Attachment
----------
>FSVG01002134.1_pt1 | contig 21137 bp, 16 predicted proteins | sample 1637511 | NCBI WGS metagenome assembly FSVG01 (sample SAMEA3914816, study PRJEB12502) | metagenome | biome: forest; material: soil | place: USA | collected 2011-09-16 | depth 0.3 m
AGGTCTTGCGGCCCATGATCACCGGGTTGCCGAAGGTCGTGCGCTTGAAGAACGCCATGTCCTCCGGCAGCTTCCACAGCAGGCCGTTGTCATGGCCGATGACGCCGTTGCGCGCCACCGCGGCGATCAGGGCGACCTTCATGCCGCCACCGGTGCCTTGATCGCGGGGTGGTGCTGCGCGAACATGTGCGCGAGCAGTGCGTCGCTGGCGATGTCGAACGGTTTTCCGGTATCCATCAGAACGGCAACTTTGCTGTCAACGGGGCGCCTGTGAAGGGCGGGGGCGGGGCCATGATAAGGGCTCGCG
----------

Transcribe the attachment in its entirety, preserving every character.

>FSVG01002134.1_pt1 | contig 21137 bp, 16 predicted proteins | sample 1637511 | NCBI WGS metagenome assembly FSVG01 (sample SAMEA3914816, study PRJEB12502) | metagenome | biome: forest; material: soil | place: USA | collected 2011-09-16 | depth 0.3 m
AGGTCTTGCGGCCCATGATCACCGGGTTGCCGAAGGTCGTGCGCTTGAAGAACGCCATGTCCTCCGGCAGCTTCCACAGCAGGCCGTTGTCATGGCCGATGACGCCGTTGCGCGCCACCGCGGCGATCAGGGCGACCTTCATGCCGCCACCGGTGCCTTGATCGCGGGGTGGTGCTGCGCGAACATGTGCGCGAGCAGTGCGTCGCTGGCGATGTCGAACGGTTTTCCGGTATCCATCAGAACGGCAACTTTGCTGTCAACGGGGCGCCTGTGAAGGGCGGGGGCGGGGCCATGATAAGGGCTCGCG